Since this was a security webcast, you might be wondering what role security plays in all this. As it turns out, security is the third piece, after the Azure cloud and the Azure Sphere OS, in this puzzle. And Microsoft has created a new Azure Sphere Security Service that it says will guard every Azure Sphere device, securely broker device-to-device and device-to-cloud communications, detect emerging threats, and renew itself as needed.

I’m going to review this webcast with an eye towards better understanding this new offering. But it’s impossible to hear this news without thinking about the recent changes to Windows and my editorializing about Microsoft’s cloud- and IoT-based role in this next wave.

More soon.

 

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Comments (92)

92 responses to “Microsoft’s Next OS is Based on Linux, Not Windows”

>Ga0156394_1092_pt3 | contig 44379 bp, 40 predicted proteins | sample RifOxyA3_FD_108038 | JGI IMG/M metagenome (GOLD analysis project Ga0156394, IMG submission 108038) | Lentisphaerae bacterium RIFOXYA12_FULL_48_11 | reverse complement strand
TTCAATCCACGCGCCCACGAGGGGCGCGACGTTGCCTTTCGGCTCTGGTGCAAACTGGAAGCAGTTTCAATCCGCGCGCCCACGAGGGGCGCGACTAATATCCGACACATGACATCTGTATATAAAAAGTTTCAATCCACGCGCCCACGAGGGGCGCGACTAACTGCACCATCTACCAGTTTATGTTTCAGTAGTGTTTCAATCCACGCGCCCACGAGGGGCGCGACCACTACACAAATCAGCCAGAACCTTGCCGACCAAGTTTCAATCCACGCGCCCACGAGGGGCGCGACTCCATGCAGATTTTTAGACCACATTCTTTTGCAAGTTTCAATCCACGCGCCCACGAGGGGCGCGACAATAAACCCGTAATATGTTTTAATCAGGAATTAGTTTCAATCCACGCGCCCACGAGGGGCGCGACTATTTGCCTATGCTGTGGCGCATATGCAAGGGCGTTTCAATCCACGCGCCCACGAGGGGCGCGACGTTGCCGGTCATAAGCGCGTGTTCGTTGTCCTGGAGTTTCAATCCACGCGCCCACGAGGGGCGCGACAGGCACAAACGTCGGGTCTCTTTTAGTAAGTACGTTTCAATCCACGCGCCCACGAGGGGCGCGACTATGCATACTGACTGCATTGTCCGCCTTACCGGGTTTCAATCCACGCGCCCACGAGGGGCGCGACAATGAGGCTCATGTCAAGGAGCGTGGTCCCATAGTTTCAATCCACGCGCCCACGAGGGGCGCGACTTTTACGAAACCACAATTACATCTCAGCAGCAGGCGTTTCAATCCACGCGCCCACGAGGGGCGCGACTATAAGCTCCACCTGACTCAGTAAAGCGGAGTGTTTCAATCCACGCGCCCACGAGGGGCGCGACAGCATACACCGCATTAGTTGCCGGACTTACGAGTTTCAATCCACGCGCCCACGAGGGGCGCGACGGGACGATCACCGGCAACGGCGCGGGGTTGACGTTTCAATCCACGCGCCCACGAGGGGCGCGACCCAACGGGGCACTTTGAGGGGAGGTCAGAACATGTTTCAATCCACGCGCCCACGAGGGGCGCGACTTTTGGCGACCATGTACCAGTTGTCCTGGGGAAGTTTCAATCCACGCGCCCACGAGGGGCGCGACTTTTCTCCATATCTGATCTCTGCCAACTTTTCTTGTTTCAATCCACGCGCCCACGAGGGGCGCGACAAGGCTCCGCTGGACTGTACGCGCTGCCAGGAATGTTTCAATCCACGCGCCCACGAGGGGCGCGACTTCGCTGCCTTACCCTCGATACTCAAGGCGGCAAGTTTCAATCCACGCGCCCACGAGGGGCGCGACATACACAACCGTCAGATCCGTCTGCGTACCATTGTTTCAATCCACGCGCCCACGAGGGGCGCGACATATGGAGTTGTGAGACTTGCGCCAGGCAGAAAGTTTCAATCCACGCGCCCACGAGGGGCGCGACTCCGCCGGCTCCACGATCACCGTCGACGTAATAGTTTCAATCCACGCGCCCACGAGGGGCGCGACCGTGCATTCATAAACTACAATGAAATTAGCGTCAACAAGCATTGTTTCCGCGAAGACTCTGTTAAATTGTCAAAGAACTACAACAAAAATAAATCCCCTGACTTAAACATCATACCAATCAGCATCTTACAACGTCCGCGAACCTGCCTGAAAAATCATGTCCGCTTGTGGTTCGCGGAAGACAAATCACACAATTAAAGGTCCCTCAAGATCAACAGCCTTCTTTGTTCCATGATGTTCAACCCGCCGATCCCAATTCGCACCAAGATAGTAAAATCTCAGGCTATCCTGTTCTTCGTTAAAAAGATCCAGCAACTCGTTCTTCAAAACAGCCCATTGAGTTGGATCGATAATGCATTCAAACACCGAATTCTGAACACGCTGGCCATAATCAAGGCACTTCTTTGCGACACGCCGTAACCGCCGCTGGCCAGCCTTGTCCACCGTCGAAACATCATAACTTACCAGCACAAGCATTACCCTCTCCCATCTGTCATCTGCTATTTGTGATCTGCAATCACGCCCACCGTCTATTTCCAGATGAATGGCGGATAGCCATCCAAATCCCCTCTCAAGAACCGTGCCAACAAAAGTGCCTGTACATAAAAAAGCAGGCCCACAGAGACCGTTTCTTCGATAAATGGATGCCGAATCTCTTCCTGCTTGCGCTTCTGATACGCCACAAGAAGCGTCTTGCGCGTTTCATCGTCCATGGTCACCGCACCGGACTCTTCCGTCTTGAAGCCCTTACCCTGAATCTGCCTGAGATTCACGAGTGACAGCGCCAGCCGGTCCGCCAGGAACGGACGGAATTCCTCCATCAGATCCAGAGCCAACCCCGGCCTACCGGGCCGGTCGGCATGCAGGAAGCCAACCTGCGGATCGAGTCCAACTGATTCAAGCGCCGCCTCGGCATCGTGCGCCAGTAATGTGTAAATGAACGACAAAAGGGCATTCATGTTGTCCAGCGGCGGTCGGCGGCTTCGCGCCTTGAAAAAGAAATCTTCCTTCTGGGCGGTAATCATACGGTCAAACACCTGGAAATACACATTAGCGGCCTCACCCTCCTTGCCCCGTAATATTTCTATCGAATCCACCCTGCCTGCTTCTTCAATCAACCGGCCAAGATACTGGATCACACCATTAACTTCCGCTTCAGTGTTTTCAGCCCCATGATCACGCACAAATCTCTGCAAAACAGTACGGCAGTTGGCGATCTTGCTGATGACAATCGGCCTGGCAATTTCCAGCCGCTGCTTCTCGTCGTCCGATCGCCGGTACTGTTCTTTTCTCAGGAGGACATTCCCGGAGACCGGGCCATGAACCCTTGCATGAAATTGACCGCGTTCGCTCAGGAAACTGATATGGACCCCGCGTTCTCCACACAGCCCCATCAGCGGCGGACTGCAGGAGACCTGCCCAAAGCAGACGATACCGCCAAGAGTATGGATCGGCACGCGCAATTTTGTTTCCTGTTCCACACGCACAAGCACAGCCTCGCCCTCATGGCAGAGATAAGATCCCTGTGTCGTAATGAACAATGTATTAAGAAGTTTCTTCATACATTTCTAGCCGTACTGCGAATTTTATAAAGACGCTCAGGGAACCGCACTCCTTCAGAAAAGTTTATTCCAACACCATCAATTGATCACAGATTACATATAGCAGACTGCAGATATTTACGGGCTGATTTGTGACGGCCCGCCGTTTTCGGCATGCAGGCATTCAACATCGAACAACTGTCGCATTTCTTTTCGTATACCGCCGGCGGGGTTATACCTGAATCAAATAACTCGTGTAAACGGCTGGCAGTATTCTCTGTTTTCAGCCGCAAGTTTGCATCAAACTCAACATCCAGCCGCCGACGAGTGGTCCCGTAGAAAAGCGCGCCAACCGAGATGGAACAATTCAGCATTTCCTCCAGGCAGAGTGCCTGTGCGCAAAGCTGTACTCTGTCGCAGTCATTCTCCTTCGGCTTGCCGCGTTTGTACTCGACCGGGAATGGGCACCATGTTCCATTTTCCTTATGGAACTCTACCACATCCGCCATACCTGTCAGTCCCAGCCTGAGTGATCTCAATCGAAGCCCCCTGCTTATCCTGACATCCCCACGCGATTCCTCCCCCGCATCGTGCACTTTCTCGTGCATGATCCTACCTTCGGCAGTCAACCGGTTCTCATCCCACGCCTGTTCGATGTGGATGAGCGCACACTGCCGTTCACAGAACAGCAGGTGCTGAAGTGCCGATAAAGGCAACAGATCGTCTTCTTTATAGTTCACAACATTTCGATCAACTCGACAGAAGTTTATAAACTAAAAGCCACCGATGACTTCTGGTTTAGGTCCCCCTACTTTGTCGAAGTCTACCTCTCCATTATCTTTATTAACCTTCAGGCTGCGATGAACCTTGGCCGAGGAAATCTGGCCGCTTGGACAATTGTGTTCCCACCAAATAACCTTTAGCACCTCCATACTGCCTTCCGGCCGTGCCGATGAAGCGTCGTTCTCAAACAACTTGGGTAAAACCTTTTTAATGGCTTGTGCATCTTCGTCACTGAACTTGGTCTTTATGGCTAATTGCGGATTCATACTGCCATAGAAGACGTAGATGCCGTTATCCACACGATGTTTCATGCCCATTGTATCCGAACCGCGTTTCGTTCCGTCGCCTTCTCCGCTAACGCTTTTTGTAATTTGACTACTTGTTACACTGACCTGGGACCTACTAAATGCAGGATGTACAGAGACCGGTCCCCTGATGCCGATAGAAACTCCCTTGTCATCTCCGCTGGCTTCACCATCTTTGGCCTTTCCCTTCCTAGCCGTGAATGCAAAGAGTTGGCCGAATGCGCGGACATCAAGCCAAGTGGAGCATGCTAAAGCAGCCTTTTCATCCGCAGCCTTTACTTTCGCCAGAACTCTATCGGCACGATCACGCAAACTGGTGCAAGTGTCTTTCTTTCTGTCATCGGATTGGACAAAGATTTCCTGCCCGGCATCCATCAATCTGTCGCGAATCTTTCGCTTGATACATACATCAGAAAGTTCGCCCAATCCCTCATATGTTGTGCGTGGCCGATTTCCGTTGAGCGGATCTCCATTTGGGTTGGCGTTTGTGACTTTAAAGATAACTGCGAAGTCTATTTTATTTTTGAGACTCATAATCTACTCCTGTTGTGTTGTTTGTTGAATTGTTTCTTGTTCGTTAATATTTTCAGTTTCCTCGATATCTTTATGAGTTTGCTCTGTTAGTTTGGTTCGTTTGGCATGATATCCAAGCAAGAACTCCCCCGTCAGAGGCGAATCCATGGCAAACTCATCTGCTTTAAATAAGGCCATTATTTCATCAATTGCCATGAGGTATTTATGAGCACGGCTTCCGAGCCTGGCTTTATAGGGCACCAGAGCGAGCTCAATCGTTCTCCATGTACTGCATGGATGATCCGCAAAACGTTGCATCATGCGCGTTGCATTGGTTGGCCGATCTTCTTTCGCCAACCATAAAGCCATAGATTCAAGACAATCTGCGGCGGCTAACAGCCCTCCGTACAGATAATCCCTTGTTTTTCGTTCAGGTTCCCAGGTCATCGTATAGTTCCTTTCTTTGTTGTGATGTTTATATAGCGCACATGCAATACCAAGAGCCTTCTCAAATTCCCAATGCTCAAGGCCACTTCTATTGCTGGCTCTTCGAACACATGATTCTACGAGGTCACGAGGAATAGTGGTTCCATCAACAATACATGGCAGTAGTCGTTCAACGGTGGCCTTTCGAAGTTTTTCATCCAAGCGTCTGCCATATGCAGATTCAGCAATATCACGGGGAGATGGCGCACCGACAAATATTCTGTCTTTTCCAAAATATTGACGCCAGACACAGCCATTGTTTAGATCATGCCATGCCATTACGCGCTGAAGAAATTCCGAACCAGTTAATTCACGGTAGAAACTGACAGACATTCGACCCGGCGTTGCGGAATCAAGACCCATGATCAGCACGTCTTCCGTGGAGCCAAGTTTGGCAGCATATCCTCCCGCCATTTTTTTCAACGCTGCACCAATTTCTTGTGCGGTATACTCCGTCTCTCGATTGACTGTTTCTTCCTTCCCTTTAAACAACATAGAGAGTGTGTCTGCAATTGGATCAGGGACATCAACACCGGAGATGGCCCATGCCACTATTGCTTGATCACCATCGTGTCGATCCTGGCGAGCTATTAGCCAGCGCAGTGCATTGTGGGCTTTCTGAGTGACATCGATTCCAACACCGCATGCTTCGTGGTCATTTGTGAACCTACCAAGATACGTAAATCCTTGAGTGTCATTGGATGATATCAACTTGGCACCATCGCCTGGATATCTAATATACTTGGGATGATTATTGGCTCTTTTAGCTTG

1. dnation70

    does it run better than windows...lol...do we need to switch

  2. atulmarathe

    Could it be because there are more developers comfortable/available working on Linux than on windows, and Microsoft wants get as much data from multiple devices into Azure as possible. Moving to Linux would be the simplest choice.


    Will Microsoft release Linux drivers for their Surface devices? They need not officially support Linux on Surface devices, but I'm sure at least the developer community would love to run Linux on Surface, especially if all the hardware components start working in Linux as expected.


    • skane2600

      In reply to atulmarathe:

      I don't think it's clear if there's more Linux developers than Windows developers, but most rank-and-file developers targeting either platform don't necessarily have the skills for embedded work.

      • hrlngrv

        In reply to skane2600: